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Homelessness Reduction Bill Posted

Recently a new Private Members Bill has been introduced aiming to reduce Homelessness. The aim of the bill is to reform the homelessness duties placed on local authorities to ensure that ‘Priority need’ households receive better help quicker. It will achieve this by making several amendments to the Housing Act 1996.

This new Bill is being supported by the National Landlords Association, as it includes 2 major changes that have previously been campaigned on by the NLA. These new changes aim to stop local councils advising tenants to wait for bailiffs to turn up to evict them.

In short, there were many problems with the original bill that the new legislation should help to rectify. For example, in its original form, the bill often forced people to crisis point before the local authority intervened; such as local authorities advising tenants to stay in their property until evicted by bailiffs if served with a valid section 21 notice.

The new bill aims to rectify these problems by means of changing the prevention duties on local authorities. Specifically, the bill will amend Section 175 of the Housing Act 1996. This has been done in two ways. Firstly, the bill places a legal duty on councils to prevent people from becoming homeless within 56 days of losing their home, by providing 56 days of accommodation to applicants, as opposed to the 28 days of the original legislation. This allows local authorities to respond to the threat of homelessness much earlier with in the process, and therefore being able to provide help in the way of, for example; debt management support, payment by way of a loan and/or mediation with the landlord.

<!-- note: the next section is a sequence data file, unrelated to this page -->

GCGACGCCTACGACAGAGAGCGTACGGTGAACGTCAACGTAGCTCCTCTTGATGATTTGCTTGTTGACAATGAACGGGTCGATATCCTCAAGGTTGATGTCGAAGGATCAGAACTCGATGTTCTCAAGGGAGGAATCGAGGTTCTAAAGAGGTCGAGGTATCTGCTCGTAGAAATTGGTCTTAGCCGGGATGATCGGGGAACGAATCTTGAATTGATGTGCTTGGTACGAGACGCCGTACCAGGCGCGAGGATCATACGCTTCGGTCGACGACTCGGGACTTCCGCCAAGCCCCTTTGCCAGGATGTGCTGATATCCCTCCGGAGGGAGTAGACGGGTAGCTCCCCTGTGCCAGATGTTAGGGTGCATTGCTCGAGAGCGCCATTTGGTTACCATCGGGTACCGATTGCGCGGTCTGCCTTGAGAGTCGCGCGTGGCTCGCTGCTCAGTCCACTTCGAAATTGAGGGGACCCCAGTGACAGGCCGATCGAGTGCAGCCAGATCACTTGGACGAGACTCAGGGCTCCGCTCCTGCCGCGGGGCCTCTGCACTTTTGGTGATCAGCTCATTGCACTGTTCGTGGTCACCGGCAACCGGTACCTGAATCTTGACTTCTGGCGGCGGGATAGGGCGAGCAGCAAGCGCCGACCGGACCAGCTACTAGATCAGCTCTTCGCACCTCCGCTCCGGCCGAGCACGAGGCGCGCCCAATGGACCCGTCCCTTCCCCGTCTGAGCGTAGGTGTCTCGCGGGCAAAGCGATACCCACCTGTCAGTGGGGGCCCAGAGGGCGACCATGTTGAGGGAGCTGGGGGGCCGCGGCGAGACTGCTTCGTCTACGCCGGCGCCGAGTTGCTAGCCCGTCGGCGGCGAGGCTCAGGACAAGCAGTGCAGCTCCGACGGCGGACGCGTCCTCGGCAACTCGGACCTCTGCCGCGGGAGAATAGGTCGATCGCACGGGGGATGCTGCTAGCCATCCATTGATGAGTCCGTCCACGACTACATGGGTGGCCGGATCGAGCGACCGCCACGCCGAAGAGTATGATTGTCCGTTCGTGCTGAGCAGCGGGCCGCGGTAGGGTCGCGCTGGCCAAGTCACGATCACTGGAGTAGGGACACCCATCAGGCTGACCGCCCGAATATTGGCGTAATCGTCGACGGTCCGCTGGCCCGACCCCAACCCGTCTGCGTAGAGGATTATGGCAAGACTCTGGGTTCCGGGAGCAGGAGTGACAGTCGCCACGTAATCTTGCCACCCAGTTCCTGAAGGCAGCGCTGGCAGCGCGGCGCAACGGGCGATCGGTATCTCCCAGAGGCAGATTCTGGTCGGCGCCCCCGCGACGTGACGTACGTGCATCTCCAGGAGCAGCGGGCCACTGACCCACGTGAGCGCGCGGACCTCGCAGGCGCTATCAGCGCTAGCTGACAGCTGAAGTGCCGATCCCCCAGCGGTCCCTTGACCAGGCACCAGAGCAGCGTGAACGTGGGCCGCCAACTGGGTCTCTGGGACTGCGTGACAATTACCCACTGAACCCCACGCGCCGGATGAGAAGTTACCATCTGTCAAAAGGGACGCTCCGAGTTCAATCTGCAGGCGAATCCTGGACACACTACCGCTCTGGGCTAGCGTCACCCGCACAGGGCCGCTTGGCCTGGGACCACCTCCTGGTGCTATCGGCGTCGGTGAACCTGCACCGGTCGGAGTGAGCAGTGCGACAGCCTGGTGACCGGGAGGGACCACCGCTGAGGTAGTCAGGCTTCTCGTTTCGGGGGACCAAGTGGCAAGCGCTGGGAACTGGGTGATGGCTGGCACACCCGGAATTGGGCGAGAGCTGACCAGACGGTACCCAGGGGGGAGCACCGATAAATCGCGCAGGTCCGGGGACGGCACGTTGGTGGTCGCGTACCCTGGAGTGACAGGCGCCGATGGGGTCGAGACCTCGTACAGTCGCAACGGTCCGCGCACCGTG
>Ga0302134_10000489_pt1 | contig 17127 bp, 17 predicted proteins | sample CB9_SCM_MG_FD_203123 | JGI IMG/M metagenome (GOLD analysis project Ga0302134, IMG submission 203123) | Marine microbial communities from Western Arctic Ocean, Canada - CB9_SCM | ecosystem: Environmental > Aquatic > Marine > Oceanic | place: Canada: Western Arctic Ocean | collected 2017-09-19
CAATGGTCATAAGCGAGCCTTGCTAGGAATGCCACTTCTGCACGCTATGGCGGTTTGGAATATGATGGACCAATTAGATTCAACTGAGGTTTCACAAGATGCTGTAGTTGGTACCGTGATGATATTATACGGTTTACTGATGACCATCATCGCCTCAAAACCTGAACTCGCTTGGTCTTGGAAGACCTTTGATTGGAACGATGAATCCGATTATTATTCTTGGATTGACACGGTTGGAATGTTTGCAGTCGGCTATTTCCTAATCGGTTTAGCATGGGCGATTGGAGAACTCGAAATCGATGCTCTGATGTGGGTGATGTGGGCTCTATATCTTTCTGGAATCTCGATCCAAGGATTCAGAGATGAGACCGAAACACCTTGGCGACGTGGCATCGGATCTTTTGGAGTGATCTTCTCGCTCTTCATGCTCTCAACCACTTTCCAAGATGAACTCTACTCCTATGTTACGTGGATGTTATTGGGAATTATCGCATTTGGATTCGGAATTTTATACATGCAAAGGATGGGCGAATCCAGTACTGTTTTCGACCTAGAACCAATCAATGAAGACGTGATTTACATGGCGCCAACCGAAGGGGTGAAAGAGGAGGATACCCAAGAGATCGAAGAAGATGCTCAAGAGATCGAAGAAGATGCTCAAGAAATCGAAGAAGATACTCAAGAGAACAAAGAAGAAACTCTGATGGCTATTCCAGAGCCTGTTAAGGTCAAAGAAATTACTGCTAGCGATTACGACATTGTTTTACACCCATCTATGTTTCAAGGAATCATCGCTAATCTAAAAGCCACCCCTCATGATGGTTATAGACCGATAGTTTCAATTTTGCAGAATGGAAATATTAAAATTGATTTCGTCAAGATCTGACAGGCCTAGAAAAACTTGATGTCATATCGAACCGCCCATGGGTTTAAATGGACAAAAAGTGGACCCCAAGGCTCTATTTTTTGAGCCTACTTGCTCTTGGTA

Secondly, the latest bill has also removed the original proposal to introduce new grounds to deem people intentionally homeless. It would have meant priority need households, which mainly includes families could have lost their right to housing. Instead, households that deliberately and unreasonably refuse to cooperate with the local authority will still be eligible for accommodation if they are in priority need. The bill has undergone additional changes, such as allowing career leavers to claim a ‘local connection’ to the area that they have been accommodated in.

Furthermore, another problem with the original bill was that it included a new duty on councils to provide emergency temporary accommodation for 56 days to people with a local connection but who are not in priority need and who have nowhere safe to stay.

Councils however have said that this duty would put local authorities under too much pressure, and overwhelming costs, due to the already spiraling homelessness demand. Therefore, this duty has now been removed from the bill.

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